The time it took the South Windsor Planning and Zoning Commission to approve CT Studios’ application to divide its 40-acre lot into three subdivisions Tuesday belied its significance.
Indeed, the action - which was unanimous - took all of 10 minutes. But the outcome represented a big step forward for the project, which has been in development for what has seemed like an interminable four years.
The subdivisions - one that is 3.2 acres, one that is 7.3 acres and another that is 29.6 acres - will allow the developer to sell them separately. The 3.2-acre lot will house the hotel, the 7.3-acre lot will have the retail space built on it, while the large 29.6-acre lot will have the four studios, the mill building and the controversial 600-square-foot security building.
The security building, which has a planned construction start before Oct. 26, is presumably being built to prevent the triggering of a clause that would have 23 acres of land revert back to the town, which gave the developer the land for $1 in 2009.
That move, along with a string of other issues such as $40,000 in back taxes that the developer has not paid, has led town officials and residents to begin to lose patience for the project.
But, as Town Planner Michele Lipe said Tuesday evening, CT Studios LLC continues to spend money on the project.
And while construction of the small building is not considered by many as ideal, that coupled with the subdividing of the lots, as well as an appearance two weeks ago before the Architecture Design Review Committee to change the material from steel buildings to an aggregate concrete, has shown that the project is moving forward after a lengthy period of inactivity.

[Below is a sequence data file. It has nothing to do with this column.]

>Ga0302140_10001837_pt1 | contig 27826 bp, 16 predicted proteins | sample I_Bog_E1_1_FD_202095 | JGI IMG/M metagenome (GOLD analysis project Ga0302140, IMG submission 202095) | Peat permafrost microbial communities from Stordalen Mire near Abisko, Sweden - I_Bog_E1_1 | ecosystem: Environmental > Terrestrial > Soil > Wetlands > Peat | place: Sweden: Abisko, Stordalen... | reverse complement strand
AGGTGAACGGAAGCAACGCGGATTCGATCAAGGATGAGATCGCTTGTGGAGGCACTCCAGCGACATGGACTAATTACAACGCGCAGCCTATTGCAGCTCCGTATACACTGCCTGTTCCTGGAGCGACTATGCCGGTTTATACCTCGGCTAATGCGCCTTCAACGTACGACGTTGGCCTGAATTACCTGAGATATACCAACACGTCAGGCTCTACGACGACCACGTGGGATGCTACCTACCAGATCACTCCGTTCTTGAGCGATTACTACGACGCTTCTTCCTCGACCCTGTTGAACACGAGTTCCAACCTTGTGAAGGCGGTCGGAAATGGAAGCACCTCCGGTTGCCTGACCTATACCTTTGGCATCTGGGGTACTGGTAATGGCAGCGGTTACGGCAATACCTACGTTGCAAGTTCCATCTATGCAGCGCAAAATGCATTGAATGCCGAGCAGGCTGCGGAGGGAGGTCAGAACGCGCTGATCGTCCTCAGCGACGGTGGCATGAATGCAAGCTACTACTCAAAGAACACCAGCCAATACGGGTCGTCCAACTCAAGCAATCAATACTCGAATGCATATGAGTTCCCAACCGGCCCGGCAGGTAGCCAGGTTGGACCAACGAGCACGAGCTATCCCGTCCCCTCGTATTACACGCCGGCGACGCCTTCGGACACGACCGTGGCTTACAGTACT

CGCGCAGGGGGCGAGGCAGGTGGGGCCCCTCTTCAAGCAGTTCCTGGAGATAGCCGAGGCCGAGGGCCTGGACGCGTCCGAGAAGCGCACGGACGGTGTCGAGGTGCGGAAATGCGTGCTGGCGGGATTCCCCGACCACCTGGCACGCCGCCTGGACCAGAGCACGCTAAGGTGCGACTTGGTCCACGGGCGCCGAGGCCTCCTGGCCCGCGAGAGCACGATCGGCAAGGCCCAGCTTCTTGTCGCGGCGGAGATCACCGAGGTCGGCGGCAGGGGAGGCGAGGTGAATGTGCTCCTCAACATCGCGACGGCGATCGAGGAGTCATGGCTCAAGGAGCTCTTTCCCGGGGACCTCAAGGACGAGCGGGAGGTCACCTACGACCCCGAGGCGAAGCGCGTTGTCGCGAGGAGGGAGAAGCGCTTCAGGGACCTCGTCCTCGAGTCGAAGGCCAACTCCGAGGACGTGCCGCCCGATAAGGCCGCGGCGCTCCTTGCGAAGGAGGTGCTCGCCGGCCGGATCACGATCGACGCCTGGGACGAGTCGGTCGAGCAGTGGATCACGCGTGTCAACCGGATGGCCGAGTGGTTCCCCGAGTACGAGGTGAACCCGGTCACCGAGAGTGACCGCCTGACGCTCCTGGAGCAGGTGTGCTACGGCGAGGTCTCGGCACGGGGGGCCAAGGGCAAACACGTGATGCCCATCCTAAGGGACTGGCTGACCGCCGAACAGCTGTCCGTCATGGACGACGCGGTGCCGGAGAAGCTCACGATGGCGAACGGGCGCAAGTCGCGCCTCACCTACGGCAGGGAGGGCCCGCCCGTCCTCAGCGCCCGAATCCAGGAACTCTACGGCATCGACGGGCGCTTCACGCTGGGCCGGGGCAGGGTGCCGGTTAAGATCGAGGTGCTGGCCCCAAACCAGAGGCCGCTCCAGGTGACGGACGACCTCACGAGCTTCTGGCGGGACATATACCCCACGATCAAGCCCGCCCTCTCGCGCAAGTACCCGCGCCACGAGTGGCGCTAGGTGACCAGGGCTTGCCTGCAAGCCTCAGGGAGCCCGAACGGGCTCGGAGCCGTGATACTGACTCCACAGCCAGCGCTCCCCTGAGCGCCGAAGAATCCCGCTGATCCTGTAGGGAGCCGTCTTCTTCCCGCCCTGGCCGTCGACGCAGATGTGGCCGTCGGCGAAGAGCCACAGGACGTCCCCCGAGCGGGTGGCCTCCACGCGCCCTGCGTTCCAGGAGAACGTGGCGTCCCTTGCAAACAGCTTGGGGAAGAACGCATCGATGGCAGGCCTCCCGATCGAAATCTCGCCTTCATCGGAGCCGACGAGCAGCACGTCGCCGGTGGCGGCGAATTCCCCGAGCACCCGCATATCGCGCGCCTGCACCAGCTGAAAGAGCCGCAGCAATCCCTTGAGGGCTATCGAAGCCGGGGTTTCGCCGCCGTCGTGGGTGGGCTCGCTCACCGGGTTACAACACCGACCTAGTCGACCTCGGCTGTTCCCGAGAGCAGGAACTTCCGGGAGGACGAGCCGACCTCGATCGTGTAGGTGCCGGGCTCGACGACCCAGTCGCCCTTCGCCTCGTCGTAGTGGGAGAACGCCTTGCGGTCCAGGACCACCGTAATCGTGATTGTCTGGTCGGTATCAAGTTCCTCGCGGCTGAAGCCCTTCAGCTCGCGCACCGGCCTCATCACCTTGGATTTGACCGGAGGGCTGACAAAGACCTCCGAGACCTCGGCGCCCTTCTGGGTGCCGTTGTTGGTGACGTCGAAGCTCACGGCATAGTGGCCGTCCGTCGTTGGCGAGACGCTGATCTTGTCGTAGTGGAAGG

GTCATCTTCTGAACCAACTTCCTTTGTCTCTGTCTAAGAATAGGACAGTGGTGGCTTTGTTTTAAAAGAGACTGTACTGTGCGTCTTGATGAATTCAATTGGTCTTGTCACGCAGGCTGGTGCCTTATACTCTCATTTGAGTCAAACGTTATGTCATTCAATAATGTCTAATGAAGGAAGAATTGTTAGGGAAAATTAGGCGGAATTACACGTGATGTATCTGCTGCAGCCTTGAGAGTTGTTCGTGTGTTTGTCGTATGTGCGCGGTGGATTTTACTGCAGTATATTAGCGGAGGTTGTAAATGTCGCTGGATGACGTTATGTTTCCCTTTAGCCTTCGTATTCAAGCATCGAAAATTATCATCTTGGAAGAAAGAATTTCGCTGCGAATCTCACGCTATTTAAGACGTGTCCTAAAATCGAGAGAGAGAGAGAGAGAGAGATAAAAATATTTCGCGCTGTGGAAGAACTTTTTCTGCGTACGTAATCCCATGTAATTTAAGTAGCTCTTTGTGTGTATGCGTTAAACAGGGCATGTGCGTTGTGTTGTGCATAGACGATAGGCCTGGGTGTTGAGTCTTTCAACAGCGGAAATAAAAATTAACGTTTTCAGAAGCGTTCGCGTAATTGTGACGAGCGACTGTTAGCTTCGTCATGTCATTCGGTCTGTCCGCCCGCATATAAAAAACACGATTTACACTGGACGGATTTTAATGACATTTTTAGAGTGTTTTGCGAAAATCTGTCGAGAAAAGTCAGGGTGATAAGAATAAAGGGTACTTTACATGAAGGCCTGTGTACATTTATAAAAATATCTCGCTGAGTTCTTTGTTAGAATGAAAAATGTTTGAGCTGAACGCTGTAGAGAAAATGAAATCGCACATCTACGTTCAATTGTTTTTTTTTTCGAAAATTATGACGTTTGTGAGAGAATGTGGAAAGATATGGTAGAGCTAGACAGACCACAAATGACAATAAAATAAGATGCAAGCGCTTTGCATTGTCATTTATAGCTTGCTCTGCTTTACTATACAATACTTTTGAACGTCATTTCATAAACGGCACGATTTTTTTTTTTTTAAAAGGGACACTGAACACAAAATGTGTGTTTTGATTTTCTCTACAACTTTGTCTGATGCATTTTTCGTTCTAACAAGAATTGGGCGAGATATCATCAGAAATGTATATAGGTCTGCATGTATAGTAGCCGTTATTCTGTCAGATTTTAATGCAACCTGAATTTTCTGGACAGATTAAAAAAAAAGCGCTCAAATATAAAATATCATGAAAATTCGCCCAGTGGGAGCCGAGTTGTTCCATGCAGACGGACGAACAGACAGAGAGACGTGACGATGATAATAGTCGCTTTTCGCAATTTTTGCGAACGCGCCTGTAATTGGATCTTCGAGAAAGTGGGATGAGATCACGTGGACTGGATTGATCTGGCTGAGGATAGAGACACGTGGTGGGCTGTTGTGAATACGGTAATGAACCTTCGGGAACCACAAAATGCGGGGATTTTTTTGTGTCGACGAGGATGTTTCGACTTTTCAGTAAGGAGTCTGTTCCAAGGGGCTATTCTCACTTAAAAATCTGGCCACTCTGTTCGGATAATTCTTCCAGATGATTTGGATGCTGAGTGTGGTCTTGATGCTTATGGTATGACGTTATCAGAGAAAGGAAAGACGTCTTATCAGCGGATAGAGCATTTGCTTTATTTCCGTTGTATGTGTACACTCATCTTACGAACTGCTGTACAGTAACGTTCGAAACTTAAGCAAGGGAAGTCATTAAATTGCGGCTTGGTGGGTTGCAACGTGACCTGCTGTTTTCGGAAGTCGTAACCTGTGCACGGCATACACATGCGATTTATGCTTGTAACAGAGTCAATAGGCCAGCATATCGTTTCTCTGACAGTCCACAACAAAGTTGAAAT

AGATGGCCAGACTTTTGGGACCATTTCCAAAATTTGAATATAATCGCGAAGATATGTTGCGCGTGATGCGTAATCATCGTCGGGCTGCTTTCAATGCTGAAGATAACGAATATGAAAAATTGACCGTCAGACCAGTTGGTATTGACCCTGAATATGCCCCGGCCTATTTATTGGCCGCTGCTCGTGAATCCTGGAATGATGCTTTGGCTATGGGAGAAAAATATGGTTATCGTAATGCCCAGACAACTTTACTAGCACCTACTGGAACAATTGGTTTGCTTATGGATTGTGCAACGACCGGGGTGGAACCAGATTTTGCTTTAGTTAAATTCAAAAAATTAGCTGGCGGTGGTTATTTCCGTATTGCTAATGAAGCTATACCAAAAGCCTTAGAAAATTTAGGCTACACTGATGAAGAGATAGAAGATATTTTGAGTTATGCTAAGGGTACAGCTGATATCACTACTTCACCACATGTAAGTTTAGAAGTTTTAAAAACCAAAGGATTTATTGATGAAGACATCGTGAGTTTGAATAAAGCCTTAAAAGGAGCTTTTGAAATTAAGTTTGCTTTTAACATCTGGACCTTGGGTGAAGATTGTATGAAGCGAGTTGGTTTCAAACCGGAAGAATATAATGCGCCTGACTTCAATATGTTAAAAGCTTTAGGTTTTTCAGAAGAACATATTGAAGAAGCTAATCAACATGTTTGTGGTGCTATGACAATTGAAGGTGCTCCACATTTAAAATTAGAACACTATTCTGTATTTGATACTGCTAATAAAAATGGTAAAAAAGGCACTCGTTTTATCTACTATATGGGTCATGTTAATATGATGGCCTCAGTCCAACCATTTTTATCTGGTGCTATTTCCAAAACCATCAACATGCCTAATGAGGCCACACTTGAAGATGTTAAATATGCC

Furthermore, Craig Stevenson, an economic development consultant for CT Studios, said in an interview on Tuesday that CT Studios would bring its tax bill current within the next several days.
Stevenson also said, without going into detail, that the alternative energy component to fund the public infrastructure was still being worked on.
“We’re working very diligently on that component,” Stevenson said. “It’s very much on the front burner. It’s a complicated thing. It’s a regulatory thing. … We’re getting there.”
In other business, the Planning and Zoning Commission met with Heidi Samokar, senior planner of Planimetrics, to review questions for a land-use survey, the results of which will be used in the 10-year plan that will be released in about a year.
Samokar said that the overarching themes for the questions included conservation topics, how to manage and guide growth and supporting facilities (transportation and town programs).
The survey, which will be available to residents online on the town’s website, is expected to be ready sometime in mid- to late-October, according to Samokar.